I finally figured out how to get it to work in CW mode. Hit upon the solution completely by accident. You have to unplug the microphone cable. After you do that, the transmitter will remain off when the CW function is selected if the key is open.

    Monitored the signal in the R4C. Not exactly chirpy. More of a whoop, whoop, but definately not pure tone. This was on 75 meters running 75 watts out to the all band dipole.

    Also had a QSO with NX7TT in Idaho this afternoon on 14.246. He reported a trace of hum, bassy sounding audio, and some frequency drift. Major frequency drift but from one transmission to another. It did not seem to drift during a transmission. Need to check regulators.

  2. Frank Says:

    Well, It definately has a frequency instability. Shows up when monitoring the signal. Monitoring on 75 meters with load adjusted for 65 watts output, monitor was a Drake R4C. Heard a shift in the signal while in CW mode. The shift was present when keying and when not keying. Evidently the VFO is not keyed but kept running and only the buffer or the finals are keyed.

    Anyway, while monitoring the frequency was shifting 200 maybe 300 hz up and down. These shifts were sudden, indicating that they were most likely caused by a voltage shift. Perhaps the regulated voltage is shifting due to intermittent load. Don’t know. Need to run more checks. Watching the voltage with a meter would be a good start.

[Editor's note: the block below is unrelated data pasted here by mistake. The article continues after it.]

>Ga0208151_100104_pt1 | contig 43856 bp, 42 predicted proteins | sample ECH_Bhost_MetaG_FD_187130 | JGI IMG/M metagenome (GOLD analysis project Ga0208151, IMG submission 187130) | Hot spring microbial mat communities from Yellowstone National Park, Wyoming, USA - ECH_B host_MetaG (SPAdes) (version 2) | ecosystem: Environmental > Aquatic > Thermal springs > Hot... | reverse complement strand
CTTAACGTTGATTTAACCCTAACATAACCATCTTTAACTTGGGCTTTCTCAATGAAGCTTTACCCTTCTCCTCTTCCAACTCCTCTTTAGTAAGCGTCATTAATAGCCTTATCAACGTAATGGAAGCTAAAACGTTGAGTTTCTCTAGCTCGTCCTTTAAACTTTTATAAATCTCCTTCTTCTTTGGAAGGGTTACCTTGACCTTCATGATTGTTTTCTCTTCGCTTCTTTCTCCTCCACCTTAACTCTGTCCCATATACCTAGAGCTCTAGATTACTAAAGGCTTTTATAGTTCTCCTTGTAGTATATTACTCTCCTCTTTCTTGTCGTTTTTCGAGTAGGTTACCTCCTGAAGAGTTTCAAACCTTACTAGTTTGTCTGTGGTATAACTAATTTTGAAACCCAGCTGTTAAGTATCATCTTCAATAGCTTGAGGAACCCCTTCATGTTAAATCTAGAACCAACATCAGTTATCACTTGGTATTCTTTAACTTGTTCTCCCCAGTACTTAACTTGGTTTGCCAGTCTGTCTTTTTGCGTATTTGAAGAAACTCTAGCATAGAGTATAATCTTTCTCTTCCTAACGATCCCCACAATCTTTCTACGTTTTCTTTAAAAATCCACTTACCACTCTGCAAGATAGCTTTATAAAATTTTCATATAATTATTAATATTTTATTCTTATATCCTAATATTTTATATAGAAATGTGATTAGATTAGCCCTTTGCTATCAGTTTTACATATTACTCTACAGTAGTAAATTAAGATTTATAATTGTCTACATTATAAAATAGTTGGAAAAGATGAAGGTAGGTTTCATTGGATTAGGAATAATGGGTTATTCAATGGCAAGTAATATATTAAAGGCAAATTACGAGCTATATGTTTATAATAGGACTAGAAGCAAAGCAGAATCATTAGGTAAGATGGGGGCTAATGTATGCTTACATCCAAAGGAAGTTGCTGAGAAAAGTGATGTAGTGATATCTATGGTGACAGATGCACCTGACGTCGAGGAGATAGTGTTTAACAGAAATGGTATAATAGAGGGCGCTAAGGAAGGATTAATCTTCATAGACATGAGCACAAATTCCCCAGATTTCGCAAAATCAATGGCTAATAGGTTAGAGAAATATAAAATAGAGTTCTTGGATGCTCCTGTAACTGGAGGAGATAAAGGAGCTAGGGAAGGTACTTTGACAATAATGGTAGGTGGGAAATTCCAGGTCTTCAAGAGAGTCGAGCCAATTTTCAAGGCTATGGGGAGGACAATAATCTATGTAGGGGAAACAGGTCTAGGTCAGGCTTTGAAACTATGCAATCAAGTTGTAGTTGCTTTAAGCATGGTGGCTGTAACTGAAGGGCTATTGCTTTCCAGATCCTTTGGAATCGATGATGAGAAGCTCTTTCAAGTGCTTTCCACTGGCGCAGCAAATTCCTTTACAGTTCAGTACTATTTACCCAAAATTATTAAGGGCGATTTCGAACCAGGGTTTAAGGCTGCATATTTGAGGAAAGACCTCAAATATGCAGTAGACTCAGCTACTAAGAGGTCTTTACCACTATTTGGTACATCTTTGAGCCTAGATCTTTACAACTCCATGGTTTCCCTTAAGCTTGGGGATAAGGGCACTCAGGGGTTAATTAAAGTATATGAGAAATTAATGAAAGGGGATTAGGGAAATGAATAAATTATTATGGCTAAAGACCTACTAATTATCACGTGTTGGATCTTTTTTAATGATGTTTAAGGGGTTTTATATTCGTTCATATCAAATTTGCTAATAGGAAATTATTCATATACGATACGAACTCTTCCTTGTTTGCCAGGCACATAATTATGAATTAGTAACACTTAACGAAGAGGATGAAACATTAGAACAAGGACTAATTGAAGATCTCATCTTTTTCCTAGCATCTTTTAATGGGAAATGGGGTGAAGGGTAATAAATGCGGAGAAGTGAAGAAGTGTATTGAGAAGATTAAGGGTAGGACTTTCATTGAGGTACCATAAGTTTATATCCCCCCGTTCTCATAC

3. Frank Says:

    Took the covers off the console unit so that some voltage points could be monitored. Had to tilt the unit onto its back to gain access. Ended up putting the thing in CW mode with the key down. It stayed that way for some time until I discovered that the current meter was pegged to the right. Heat sink was ouchy hot and one of the power output transistors now has its base shorted to its collector.

    Ordered some 2SC2879 replacements from RF Parts. While I wait on those to arrive, I will see about installing the bias mod and the negative feedback mod.

    Failure symptoms were a dead radio with the meter pegged to the right. Same symptoms regardless of function switch setting. The bad transistor was taking the power supply to ground or close to it.